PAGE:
On the issue of John Green’s fame, and his alleged use of “The Fault is in our Stars” to catapult himself to fame. We can say that we do not consider this to be an issue. There is not –at least we do not see it- a use of emotional manipulation as a method of sales. Instead, we consider that the real hook from the book comes from how it is constructed, and the different focus it does to teen issues. Strictly speaking, there is not manipulative to talk about death in a book that is meant to be consumed by teens and tweens alike. Instead, it is a bold move that deserves the praise it got. Besides, the book is very well-written, as the author is not a foreigner who stumbled upon the genre. He had established a reputation as a solid YA writer and capitalized the success, and fame that comes from writing a book with “controversial” themes. Besides, Green was already famous by the moment he wrote, “The fault is in our stars”. He was known for being a video blogger in YouTube who addressed teen and adult subjects with equal ease. In his videos, as in his book, he spoke plainly about the issues teenagers live and face. He never put things in a watered-down way that many teens have learned to hate, a way that many teachers still have. If with his book, Green has done things other writers cannot, we see no problem with the accolades he has reaped. On the issue of teenagers’ brains being less capable of understanding fame and fiction as separate beings, I strongly disagree. A teenager is capable of understanding that a famous person has a persona, which relates to a constructed image created to appease the image fans have. In the same way, a famous person might have a private life on which it is entirely different than the person that gets interviews, and accolades.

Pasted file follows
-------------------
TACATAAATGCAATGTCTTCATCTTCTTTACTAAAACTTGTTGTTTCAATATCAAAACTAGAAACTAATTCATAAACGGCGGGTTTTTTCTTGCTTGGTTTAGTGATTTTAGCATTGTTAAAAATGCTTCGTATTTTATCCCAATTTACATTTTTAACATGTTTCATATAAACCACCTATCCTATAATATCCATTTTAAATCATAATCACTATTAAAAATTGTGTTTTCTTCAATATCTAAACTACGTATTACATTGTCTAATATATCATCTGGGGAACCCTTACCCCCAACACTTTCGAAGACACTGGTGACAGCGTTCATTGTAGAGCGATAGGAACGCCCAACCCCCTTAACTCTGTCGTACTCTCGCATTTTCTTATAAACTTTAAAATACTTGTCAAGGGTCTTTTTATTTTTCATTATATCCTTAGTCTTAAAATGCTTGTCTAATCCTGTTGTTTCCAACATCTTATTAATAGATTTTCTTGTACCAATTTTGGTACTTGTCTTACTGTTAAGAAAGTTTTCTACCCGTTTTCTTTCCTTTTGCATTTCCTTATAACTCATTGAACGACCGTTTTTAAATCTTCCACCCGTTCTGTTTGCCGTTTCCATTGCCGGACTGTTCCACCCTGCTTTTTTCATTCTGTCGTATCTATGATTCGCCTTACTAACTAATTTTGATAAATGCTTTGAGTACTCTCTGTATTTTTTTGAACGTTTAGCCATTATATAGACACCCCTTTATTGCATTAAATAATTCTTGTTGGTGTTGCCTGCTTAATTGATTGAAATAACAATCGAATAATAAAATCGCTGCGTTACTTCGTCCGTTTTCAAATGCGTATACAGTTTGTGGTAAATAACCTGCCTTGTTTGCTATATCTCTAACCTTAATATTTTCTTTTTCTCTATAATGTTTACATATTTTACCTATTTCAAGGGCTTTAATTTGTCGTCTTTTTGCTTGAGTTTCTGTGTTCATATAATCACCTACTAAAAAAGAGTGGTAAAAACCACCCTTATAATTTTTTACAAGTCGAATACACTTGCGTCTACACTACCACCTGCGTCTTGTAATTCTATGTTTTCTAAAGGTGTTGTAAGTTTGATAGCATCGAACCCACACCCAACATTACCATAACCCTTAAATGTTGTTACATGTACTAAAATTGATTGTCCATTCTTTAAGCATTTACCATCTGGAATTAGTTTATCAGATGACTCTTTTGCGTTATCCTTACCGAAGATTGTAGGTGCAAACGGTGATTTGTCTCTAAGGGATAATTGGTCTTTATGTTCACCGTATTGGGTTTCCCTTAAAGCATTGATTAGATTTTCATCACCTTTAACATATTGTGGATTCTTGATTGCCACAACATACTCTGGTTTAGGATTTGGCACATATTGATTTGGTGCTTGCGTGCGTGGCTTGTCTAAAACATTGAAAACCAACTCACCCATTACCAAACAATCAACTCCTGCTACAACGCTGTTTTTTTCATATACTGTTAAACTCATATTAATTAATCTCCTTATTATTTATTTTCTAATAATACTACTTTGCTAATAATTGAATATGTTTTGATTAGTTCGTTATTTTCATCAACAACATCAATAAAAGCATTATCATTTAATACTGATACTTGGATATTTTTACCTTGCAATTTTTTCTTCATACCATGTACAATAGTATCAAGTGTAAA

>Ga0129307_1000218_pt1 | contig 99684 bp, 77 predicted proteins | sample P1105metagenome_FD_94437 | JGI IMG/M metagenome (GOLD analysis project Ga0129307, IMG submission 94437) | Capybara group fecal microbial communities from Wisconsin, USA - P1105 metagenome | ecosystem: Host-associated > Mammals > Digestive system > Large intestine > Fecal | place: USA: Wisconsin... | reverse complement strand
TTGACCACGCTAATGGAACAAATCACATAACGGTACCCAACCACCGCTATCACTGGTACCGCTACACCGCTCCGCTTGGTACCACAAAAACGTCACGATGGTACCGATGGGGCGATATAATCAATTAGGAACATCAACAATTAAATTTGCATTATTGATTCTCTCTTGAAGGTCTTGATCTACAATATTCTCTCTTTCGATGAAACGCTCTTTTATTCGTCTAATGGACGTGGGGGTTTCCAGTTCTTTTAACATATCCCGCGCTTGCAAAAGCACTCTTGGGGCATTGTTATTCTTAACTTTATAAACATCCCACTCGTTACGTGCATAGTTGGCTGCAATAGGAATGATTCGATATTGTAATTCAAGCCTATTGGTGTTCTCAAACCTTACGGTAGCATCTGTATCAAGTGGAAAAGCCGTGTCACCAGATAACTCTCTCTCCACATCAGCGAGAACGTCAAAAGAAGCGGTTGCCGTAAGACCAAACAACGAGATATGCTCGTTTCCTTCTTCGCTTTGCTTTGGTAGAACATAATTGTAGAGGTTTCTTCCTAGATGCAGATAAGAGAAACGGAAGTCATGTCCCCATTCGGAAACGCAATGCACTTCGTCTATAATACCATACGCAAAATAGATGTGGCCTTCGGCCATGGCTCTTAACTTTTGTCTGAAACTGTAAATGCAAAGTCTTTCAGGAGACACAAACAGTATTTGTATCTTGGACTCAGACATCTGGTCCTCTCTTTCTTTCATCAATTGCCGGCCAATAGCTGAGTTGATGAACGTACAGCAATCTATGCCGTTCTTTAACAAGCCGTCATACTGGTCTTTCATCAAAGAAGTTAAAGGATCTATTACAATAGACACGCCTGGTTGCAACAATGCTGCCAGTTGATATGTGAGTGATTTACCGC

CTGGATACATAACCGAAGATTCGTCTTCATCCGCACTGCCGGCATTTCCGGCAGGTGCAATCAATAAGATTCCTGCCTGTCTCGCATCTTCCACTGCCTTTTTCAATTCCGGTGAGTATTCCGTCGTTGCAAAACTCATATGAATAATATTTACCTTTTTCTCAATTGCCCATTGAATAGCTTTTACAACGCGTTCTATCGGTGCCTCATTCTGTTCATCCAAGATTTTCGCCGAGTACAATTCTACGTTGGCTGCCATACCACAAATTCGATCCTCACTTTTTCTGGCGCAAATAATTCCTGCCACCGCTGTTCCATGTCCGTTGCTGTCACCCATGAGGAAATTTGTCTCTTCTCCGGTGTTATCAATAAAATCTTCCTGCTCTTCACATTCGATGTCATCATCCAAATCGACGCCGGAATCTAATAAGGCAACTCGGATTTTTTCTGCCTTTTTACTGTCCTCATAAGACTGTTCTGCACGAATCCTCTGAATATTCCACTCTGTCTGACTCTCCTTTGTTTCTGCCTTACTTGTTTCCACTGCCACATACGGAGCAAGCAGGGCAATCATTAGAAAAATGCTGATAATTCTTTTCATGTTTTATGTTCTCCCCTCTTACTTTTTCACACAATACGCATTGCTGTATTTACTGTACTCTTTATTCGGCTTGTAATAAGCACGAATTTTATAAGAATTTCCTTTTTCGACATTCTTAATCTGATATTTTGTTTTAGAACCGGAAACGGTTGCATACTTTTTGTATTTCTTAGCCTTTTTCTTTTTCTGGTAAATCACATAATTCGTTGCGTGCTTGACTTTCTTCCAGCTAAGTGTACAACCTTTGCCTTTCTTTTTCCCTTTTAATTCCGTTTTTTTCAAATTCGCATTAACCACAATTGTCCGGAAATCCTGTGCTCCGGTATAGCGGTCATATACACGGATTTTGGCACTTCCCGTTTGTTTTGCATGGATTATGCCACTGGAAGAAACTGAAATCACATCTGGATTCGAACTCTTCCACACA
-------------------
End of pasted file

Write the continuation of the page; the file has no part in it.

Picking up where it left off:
The book presents different settings. In a way, the Indianapolis where Hazel lives is not a beautiful Indianapolis, it is a city seen through another’s eyes. It is Hazel’s city, a place she considers oppressive and rather lifeless. The same happens to Amsterdam, a city that evokes many things. Amsterdam represents the freedom both kids were not allowed to have in their hometown. It is a place where they both can be free. It is true that Hazel’s tone can strike us as alien, but it is also true that we are in front of a well-spoken girl. Green tries to make clear that Hazel is uncommon. She might behave as a typical teenager, but she is an opinionated girl who knows what she is talking about. The book can see unrealistic on those grounds, but keep in mind that although sophisticated, she speaks in a conversational tone that is not hard to follow. Hazel is not witty just for the sake of it, nor constructs phrases to be perceived as smart. The way she constructs her prose makes her a cultured girl, but not an alien to her time. When teenagers read, as we imagine Hazel does, they tend to imitate the prose of their favorite writers, even when they speak. The difference between an adolescent who reads, and another who does not, can be abysmal in terms of phrase construction. In a strict sense, “The Fault is in our Stars” would not be truer for teenagers if a couple of “What’s up dog?” where thrown in the book. We would not consider that Green intended to be famous with this book. We consider that he was truthful to the vision of teenagers he had in his mind. The mistake many writers commit, trying to be an extremely “teen” to appeal to younger audiences can be corny, and be disregarded by the readers, and the critic. Green constructed a vision of teenagers that are teenagers, but they are not “overly teen”. Teenage years are not about drama, they are about struggling, and changes. Sadly, the image media has on teenage years has been constructed by television series that have been failing to address subjects that imply teenagers.